§ The Chairman
May I call the attention of the hon. Member for East Wolverhampton (Mr. Mander) to the point which he put to me just now? He will observe that his actual Amendment cannot be discussed or put to the Committee now because we have passed it. He says that the subject matter or the point with which he wishes to deal in the Amendment in his name on the Order Paper is somewhat similar to the point arising on this Amendment, and perhaps he would wish to put it shortly on the Amendment now before the Committee.
§ The Minister of Labour (Mr. Ernest Brown) rose—
§ The Chairman
I was wondering whether the hon. Member for East Wolverhampton wished to make any observations.
§ 4.21 p.m.
§ Mr. E. Brown
It will be, perhaps, for the convenience of the Committee if I say at once that the point which the hon. 1019 Member for South-East Southwark (Mr. Naylor) has put in the Amendment is a very sound one. There will, no doubt, be changes of wage rates, and the issue is much wider than that of apprentices. But the point is an important one, and I propose to accept the Amendment, subject to any redrafting that we might want to make in relation to the structure of the Bill.
§ 4.22 p.m.
§ Mr. Mander
There are two points I want to put with regard to this Amendment. The first is that the word used is the word "applicable," and I would like to know precisely what that means. Does it mean the standard rate, because there may be cases where a man is being paid by an employer, say, 10s. below the standard rate recognised for the particular trade? I hope that the Minister will see that the word "applicable" means applicable in accordance with the fair wages clause and the appropriate standard recognised by trade unions. It will make a great deal of difference if the word "applicable" means the rate of wages that the employer chooses to give. That is a matter of very great importance, and the purpose of the Amendment I have put down, but which I am not going to discuss now, was really to do what, I think, may possibly be covered by the word "applicable," namely, to make sure that the proper rates are to be paid and that there shall be no undercutting.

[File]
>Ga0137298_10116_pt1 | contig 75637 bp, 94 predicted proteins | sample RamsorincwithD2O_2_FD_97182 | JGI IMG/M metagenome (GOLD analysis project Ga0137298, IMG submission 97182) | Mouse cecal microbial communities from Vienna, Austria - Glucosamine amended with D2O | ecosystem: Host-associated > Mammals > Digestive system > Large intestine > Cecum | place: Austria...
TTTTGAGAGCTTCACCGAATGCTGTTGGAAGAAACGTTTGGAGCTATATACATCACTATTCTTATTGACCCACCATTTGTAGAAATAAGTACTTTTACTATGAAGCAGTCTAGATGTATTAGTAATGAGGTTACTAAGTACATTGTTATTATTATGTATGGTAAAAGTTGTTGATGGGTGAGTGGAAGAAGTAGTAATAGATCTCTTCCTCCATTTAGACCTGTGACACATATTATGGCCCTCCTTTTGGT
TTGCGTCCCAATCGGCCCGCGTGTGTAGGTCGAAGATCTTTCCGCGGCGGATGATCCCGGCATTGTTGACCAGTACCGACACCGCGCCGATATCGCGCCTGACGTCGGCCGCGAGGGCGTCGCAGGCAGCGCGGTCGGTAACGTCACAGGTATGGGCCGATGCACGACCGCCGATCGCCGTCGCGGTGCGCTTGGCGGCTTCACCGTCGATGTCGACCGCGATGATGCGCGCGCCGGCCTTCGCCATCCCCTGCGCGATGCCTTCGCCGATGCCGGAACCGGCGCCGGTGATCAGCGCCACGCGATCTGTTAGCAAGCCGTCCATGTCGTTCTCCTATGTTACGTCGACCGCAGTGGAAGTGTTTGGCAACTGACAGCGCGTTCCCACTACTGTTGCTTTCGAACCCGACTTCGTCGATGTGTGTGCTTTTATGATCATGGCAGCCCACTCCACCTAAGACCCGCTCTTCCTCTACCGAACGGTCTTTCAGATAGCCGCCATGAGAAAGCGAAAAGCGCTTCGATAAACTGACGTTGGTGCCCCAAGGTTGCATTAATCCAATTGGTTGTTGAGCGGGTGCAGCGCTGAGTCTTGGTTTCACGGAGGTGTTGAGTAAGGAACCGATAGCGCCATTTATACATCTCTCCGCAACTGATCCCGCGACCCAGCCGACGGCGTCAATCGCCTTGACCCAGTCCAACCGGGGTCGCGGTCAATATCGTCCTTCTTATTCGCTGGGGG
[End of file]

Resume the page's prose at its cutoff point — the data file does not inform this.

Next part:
The second point is to reinforce what the hon. Member for South-East Southwark (Mr. Naylor) has said, only from another point of view. There are other industries, and perhaps I may be allowed to quote one with which I am familiar. The rates agreed by the National Joint Industrial Council for the paint, colour and varnish industry provide that persons of 19 get 39s. 4d., persons of 20, a minimum of 46s., and persons of 21 receive 55s. It is very important that a young man going away at 20 and coming back at 21 shall receive not the 46s. which he was receiving, but the 55s. I gather from what the Minister said that that is the intention, but perhaps he will be good enough to deal with the other point which I have put.
§ 4.24 p.m.
§ Mr. E. Brown
It was because I wanted to look into the full meaning of the word 1020 "applicable" to make sure that we are dealing with the appropriate word, that I said that we might have to look at the drafting of the Bill on Report, although the substance of the Amendment is, in our judgment, quite right. That answers the second point which the hon. Gentleman has just put. With regard to the first point, it is estimated that some 200,000 men will be called up, and they will be men from all sorts and conditions of industry. They will be from industries which are, like the industry to which the hon. Member referred, regulated by collective agreements, and also from industries where there are no such agreements. What we are proposing to do in the Bill, now being corrected by the Amendment, is that when a young man comes back he shall not be treated less favourably than he was being treated when he went. Now we have altered that so that he shall have applied to him any changes which may have taken place in the period, and that will be applied equally to those outside of agreements as to those inside agreements. We cannot undertake to alter the whole industrial structure in one Amendment of this kind.
§ Mr. Brown
I want to be quite clear on this matter. In two or three years' time there might even be a reduction in rates of wages, and it is bound to cut both ways, but—and the hon. Member is correct—if in that period of six months while a man is doing his training he comes into a grade which is higher or the wage rate fixed by mutual agreement has gone up, he will get the advantage of that just as if he had not been called up.
§ Mr. Mander
I am not clear on one point. If a man, when he goes away, has been paid say 5s. below the general Industrial Council rates, will he when he comes back be able to say to his employer that the rate applicable to him is the Industrial Council rate and that he must pay him that rate, or can the employer pay him the old sweated rate as before?
§ Mr. Shinwell